Delaying gratification is not a strong suit of mine. So that new cake pop baking pan that I bought earlier today? Well yeah, I couldn't wait to use it. Nope, couldn't wait till next weekend, or even tomorrow. Passover ended at sundown on Saturday, and I could bake "real" baked goods again. So new pan + being allowed to bake things that actually rise = must use new pan that night. It's a character flaw, but one that I have embraced.
This new cake pop pan also has an additional advantage. I can make funfetti cake pops! Funfetti cake has been all the rage lately, and I wasn't sure that my original cake pop recipe would work with funfetti cake (I thought with all the mixing that the colored speckles would disappear and I'd just end up with a slightly off white cake pop center). But this way, it should work well. And I can adorn them with sprinkles to mimic the funfetti sprinkles inside. Genious! At least I think so ;-)
And....just to mix things up a bit, I decided to make these into Ice Cream Cone Cake Pops. Yup, you read that correctly! I mean seriously, are these not THE cutest thing in the whole wide world....ever?!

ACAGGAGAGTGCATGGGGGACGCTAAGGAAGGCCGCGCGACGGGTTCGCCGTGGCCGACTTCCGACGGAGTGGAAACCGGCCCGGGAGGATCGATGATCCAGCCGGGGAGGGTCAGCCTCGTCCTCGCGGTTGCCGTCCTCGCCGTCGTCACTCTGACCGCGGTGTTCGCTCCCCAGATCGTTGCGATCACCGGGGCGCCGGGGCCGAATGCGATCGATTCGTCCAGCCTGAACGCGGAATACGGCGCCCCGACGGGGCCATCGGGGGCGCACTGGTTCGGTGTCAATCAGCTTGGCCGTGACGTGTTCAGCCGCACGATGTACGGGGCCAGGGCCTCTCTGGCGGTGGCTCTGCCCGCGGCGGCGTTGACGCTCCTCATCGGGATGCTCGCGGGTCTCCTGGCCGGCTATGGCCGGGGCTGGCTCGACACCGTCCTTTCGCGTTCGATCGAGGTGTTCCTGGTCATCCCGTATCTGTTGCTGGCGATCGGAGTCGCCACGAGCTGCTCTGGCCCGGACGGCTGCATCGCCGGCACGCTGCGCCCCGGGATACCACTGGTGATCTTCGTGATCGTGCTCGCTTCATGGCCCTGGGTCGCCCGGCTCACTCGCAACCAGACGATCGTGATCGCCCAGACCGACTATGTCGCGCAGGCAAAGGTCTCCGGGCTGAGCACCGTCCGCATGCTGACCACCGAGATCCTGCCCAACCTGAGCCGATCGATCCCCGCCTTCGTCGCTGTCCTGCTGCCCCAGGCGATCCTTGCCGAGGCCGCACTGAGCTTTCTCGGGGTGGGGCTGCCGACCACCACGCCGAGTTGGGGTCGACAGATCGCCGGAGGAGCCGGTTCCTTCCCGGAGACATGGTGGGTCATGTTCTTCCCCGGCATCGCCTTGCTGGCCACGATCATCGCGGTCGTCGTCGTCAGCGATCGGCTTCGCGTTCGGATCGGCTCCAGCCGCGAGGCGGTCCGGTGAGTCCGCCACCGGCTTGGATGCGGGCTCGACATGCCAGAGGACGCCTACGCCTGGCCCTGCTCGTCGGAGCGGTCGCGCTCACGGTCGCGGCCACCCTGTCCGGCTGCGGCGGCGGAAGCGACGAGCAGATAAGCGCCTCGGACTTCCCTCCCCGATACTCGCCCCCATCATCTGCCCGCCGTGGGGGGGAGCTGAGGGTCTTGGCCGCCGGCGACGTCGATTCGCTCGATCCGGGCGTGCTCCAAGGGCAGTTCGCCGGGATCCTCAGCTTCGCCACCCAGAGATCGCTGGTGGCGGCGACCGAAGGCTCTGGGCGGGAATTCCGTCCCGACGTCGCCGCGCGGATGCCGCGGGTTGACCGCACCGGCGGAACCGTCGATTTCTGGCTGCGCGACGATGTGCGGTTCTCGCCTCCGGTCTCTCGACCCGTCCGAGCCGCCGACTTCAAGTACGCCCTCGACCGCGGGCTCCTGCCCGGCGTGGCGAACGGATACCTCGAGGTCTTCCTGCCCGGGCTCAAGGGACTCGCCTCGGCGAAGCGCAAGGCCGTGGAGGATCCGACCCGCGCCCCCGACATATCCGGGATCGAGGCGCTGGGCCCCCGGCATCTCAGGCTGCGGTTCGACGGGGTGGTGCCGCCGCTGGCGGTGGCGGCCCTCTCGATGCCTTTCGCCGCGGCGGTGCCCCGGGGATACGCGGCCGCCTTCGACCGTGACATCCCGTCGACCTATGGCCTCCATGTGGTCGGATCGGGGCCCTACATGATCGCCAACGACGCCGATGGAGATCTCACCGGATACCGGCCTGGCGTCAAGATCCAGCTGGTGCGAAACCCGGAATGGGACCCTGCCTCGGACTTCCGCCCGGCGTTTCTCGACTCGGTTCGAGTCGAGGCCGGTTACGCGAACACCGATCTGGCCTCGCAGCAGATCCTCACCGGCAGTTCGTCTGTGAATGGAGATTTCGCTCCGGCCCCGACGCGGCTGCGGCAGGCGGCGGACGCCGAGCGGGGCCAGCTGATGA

There's only one problem. Remember that inability to wait for just about anything baking-related? Well I tried removing the cake balls before they were completely cooled and I ended up breaking 17 of the 18 cake balls in the first tin right in half. So I reverted back to my crumbled-cake-plus-icing cake balls, and made the first batch with those while I baked the second batch of cake balls up.
All you'll need are the regular ingredients for cake balls or cake pops (a box of your favorite store bought cake mix, the ingredients on the back of the box, and about 1/2 can of an icing flavor that goes with the cake flavor), 2 boxes of ice cream cones (with about 1-2 inches cut off the top), and candy coating or chocolate....lots of it!
Start by baking the cake according to the directions on the box, allowing it to cool, and crumbling it into a bowl.
Mix in about 1/2 container of regular icing.
Shape into balls (I like to leave mine in the fridge overnight as I find them easier to handle that way).
Cut 1-2" off of the top of the ice cream cones
I chose to dip the top 1/2" of the cones into the candy/chocolate coating, but you don't have to.
Dip cake balls into coating and then place on wax paper or parchement paper-lined sheets. If using sprinkles, make sure to put them on when the coating is still wet.
Let the coated (and decorated) cake balls harden so that you can handle them.
Dip the top of the cone into the coating and apply the cake ball.
Place upright in a styrofoam block, then chill.
(The directions from the CandiQuik blog are a little different, and probably a little more logical than the way I made them. Those can be found by clicking on the link above, Ice Cream Cone Cake Pops.)